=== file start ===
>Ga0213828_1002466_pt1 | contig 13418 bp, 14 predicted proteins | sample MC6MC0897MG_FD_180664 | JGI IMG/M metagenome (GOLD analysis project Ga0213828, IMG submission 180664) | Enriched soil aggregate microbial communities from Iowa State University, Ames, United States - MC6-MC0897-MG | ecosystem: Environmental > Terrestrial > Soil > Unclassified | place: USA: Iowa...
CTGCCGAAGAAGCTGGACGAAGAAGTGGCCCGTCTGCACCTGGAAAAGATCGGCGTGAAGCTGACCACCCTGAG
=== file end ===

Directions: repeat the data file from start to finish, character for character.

>Ga0213828_1002466_pt1 | contig 13418 bp, 14 predicted proteins | sample MC6MC0897MG_FD_180664 | JGI IMG/M metagenome (GOLD analysis project Ga0213828, IMG submission 180664) | Enriched soil aggregate microbial communities from Iowa State University, Ames, United States - MC6-MC0897-MG | ecosystem: Environmental > Terrestrial > Soil > Unclassified | place: USA: Iowa...
CTGCCGAAGAAGCTGGACGAAGAAGTGGCCCGTCTGCACCTGGAAAAGATCGGCGTGAAGCTGACCACCCTGAG